A peek inside of Someday in the Arts District

Retail Spotlight

By: Emma North

Audie McDougall’s store Someday is a sustainable shop with a home-grown aesthetic. She tries to fill her store with goods that tell a story. These goods tell her story in particular, using inspiration from her parents and following her own style and sustainability goals McDougall has created a unique shopping experience in the Richmond Arts District. Vintage goods, high quality sustainable items, and vivacious plants all meet inside Someday

Macrame wall hangings hang behind a tree in the front of Someday.

Macrame wall hangings hang behind a tree in the front of Someday.

“I do my best to find products that aren’t available at least in the immediate area or even really in the city,” McDougall said. “I try to not only find interesting stuff but also find stuff that is gonna be new and different for customers that shop locally.” 

McDougall finds products to sell from sustainable and eco-friendly small scale makers. She has found a lot of her favorite makers on instagram. “The internet makes the world really small so some of the folks I’ve been following [on Instagram] before I even had this in motion,” McDougall said. She sells pottery from a ceramicist in New York, locally made goat milk soap from the Freckled Farm, and more. In addition to internet finds, McDougall stocks items that were used in her house growing up. She grew up using Bürstenhaus Redecker products at home and now she has a stock of their brooms, sponges, dusters and more available in her store. 

Scrubbing brushes, spongers, and dusters from Burstenhaus Redecker.

Scrubbing brushes, spongers, and dusters from Burstenhaus Redecker.

In addition to newly made products McDougall does a lot of vintage hunting and stocks her store with hand selected vintages pieces. Before the store opened McDougall and her husband went searching for vintage pieces at estate sales and even traveled to Pennsylvania and New York looking for the perfect items for her store. 

The other big thing that McDougall sells is plants. Her dad got some plants for the shop when it was first opening and the plants have really taken off. “Plants have been such a surprise hit,” McDougall said. “Folks love plants and its been really fun kind of collecting different varieties and learning about them.” The plants have done particularly well with local customers because it saves them a trip to stores farther away like Lowes.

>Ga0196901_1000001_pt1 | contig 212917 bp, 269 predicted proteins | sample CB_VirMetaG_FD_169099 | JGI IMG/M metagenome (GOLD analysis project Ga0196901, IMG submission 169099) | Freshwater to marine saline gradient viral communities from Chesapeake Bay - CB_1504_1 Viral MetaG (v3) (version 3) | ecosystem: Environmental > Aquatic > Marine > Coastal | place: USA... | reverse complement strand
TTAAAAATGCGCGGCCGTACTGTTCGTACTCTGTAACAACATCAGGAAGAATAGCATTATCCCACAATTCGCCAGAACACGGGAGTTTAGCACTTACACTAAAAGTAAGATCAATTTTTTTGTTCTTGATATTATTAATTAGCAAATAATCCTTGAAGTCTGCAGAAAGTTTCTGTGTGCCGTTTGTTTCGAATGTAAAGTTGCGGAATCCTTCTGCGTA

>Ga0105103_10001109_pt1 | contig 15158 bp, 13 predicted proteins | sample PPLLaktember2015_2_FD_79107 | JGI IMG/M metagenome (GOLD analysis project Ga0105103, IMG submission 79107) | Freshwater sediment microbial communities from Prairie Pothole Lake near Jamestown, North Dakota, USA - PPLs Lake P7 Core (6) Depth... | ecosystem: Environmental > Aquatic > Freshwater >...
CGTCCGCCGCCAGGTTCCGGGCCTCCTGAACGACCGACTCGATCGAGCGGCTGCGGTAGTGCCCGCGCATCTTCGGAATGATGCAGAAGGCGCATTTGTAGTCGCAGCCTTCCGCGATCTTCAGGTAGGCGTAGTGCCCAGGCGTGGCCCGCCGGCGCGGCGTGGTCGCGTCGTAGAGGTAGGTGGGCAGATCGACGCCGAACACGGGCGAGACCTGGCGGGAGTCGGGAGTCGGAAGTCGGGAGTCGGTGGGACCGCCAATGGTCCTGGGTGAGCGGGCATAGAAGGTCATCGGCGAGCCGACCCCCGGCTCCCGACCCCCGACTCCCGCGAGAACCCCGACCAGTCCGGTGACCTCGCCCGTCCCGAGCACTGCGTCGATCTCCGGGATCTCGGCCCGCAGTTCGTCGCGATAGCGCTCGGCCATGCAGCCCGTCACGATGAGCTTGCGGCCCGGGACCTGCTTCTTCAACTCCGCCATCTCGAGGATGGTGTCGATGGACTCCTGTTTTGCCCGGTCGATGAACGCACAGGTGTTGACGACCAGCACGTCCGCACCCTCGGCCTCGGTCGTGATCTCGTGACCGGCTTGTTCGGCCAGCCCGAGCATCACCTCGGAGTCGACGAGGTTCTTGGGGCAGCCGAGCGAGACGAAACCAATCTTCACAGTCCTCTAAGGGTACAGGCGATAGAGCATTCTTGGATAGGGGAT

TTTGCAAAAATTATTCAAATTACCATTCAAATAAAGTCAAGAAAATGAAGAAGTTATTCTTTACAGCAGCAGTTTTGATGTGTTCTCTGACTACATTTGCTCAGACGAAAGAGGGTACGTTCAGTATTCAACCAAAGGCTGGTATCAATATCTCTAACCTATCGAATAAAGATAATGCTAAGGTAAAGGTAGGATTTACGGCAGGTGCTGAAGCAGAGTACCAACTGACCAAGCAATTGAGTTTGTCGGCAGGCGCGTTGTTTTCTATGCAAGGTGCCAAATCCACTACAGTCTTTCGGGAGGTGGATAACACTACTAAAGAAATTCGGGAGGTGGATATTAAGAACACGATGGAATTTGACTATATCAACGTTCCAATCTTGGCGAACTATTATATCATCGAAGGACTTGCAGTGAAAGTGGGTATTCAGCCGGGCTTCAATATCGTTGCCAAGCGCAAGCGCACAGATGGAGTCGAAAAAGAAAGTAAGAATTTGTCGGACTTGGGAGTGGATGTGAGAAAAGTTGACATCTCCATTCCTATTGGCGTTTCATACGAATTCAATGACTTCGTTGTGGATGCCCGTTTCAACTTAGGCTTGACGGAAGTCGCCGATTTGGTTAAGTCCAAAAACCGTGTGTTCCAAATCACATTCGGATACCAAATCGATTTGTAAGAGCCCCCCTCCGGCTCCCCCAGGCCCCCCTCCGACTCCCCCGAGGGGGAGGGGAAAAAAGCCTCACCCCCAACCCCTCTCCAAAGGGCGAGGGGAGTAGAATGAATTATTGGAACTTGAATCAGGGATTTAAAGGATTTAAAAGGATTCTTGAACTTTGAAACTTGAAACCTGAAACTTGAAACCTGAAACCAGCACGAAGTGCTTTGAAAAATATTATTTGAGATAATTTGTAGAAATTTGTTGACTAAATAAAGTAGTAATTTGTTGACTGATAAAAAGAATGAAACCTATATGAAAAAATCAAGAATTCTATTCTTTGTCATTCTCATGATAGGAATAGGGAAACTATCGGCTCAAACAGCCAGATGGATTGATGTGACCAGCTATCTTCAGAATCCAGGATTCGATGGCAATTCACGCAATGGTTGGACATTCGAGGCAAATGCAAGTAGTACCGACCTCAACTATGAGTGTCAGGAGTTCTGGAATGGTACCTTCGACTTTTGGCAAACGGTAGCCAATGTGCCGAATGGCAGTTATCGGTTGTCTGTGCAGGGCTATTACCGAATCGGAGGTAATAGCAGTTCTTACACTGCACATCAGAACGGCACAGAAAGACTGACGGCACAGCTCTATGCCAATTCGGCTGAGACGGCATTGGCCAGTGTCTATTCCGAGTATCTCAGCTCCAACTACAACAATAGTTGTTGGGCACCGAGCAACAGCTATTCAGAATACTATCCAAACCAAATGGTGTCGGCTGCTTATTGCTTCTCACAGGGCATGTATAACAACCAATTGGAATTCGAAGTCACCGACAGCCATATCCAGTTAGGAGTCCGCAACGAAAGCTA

A flowering plant perched in the front window of Someday.

A flowering plant perched in the front window of Someday.

While McDougall may be new to selling plants, she is no stranger to retail. She started off in high school working at Nordstrom. “I really connected with their approach to customer service,” McDougall said. Since then she has worked for Anthropologie in New York, Philadelphia, and Richmond. For the five years before she opened Someday, McDougall was running retail at Ledbury. 

Working at Ledbury is what influenced her decision to open her shop in the Arts District. She was able to witness people coming into the neighborhood to shop and see the success of other shops such as Verdalina. “Moving here and seeing the response from the neighborhood has been amazing,” McDougall said. “Not just the other store owners but the people who actually live, shop and work in this neighborhood have been so supportive and so positive, it has really blown me away.” 

New and vintage goods stock the sleeves in Someday.

New and vintage goods stock the sleeves in Someday.

Now that she has her own store, McDougall has been able to further enjoy her favorite thing about retail. “One of the things I’ve really liked throughout my retail career is meeting folks,” McDougall said. And now being able to connect with a group of customers who is really in line with my worldview.” 

Furniture and displays make the store feel like a home.

Furniture and displays make the store feel like a home.

She has also been able to prioritize selling products that encourage a zero or low waste lifestyle. “I think it’s just part of being a conscious consumer these days is we’ve got to be looking for products that are sustainable and eco-friendly,” McDougall said. She hopes that by providing environmentally conscious products she can help set herself and her customers up to be successful in creating less waste. While she recognizes the difficulty of achieving a perfect zero waste lifestyle she says is “trying to do little things each day.” 

Liz Kincaid